Recently, I have worked on cataloging my photos onto a single external hard drive. 10 TERABYTES of memory on this thing. I’m from a generation that not only didn’t even know of computers growing up, other than on SciFi movies. My first experience was a Tandy TRS-80 which came with a whopping 4 KB of memory (researched, not from my own memory) and floppy disks for saving onto.
My first camera was purchased by my dad. A simple 35 mm camera, I don’t even recall the brand – knowing him, it was probably a Kodak. I had no idea how to make it work, but I played with the buttons and knobs until I was able to take pictures. Some came out, some did not. I had zero idea what ISO or aperture meant. And “f/stop” – no clue. There wasn’t even “Google” or “Youtube” to research, however, I did manage a library book or two on the subject.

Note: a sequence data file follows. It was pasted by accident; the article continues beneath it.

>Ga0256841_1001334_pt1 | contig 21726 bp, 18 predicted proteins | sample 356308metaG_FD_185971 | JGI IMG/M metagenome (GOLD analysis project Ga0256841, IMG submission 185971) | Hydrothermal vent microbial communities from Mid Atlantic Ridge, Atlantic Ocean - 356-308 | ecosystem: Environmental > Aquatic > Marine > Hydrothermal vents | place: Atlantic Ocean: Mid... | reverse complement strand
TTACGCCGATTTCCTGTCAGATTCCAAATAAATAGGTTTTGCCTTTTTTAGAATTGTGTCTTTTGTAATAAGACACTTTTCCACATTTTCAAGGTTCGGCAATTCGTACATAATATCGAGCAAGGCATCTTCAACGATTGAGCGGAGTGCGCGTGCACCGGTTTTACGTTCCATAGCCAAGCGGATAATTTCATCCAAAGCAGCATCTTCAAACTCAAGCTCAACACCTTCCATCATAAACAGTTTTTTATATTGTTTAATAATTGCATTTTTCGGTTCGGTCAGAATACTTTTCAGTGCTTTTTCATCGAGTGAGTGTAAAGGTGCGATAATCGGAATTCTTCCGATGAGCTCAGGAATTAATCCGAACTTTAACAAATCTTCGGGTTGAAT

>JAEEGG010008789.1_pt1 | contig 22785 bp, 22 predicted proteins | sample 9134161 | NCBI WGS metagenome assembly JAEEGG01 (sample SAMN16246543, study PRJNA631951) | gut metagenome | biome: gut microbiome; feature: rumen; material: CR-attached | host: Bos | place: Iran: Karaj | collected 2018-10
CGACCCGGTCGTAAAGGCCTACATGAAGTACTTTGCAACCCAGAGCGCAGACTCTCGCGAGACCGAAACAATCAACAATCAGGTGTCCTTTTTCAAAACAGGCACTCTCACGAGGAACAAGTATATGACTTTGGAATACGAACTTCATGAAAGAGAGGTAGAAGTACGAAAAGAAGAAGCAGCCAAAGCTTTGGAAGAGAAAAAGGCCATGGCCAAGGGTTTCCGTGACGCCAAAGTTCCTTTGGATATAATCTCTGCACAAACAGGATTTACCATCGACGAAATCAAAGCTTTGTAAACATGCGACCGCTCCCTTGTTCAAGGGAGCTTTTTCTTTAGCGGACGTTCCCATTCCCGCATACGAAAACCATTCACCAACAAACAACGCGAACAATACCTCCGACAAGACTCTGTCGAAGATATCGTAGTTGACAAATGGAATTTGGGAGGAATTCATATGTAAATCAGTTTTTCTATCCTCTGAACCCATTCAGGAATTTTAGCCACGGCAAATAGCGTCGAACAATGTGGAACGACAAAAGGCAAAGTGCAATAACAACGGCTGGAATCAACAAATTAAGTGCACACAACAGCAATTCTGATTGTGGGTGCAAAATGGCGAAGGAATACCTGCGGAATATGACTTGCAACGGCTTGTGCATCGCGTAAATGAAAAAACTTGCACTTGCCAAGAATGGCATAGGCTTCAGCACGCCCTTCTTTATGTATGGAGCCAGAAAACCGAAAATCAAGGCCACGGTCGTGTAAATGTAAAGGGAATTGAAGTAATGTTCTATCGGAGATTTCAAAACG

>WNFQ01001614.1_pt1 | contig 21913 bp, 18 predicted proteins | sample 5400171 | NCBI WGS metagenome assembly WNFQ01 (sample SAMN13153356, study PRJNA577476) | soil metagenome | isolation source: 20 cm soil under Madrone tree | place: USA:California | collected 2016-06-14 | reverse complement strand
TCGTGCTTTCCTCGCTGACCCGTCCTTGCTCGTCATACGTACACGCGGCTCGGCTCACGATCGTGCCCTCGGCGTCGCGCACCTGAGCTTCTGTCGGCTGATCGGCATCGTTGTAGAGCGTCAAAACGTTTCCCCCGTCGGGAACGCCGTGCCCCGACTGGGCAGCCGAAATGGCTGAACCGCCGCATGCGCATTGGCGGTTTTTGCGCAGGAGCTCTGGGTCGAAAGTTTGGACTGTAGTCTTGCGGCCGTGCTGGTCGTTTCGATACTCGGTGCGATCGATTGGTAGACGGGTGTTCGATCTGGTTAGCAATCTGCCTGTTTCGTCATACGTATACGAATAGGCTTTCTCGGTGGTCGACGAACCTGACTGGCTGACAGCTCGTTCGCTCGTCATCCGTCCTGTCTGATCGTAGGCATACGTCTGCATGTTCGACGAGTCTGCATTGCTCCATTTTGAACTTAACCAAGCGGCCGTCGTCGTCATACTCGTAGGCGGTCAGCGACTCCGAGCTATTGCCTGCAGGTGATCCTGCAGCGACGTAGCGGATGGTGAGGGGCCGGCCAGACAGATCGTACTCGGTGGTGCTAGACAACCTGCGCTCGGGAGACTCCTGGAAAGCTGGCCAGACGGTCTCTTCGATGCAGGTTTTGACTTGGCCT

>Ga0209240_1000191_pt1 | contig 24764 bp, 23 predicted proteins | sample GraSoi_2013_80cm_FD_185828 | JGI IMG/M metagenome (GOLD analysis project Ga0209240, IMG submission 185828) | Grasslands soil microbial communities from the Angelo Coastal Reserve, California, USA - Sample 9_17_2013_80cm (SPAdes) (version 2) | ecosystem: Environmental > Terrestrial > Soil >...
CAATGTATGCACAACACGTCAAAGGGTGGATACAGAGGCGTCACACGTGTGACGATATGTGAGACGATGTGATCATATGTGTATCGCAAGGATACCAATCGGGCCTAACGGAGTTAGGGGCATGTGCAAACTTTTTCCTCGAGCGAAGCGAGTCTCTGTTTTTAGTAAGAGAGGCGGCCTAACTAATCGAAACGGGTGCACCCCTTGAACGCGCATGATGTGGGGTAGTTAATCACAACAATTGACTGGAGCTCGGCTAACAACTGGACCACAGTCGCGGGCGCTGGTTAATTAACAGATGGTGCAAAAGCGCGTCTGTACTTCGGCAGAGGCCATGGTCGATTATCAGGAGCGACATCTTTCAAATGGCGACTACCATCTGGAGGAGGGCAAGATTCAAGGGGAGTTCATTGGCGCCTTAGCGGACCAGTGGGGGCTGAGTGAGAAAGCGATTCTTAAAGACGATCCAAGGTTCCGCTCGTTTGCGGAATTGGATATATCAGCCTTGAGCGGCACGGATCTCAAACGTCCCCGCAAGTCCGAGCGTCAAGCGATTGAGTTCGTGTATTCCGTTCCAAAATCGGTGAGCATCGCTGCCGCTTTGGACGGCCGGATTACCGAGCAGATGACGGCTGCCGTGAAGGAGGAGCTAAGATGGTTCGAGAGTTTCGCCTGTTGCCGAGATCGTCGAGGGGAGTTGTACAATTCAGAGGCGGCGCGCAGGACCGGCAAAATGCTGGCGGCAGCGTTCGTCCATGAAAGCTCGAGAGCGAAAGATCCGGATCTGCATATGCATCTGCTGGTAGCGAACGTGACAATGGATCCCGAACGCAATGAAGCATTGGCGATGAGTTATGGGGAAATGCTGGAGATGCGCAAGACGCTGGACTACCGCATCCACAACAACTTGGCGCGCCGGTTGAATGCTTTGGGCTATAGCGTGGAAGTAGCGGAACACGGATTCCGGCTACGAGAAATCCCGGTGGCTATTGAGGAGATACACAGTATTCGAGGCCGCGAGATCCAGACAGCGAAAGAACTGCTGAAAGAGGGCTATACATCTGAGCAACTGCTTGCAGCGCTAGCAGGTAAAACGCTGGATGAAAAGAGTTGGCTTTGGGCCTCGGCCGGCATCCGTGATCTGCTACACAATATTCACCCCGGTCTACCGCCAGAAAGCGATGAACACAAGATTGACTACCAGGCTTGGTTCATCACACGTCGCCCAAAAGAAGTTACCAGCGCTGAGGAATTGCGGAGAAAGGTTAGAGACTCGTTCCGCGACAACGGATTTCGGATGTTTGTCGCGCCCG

Fortunately, we lived all over the World, thanks to my dad’s service in the U.S. Navy. Unfortunately, I have so many memories in my head that I wish I had on film. While we do have some, the majority of the sights we experienced are just not recorded. I think that is why it has become so important to me now.
When I am going through the photos I do have, the memories and feelings of those times return. I can remember the smells and sounds of the moment. The true gifts of what we experienced are without question.
Of course, not all memories are good and not all memories bring great recollections. But they are all part of who I am.
The palest ink is better than the best memory. – Chinese Proverb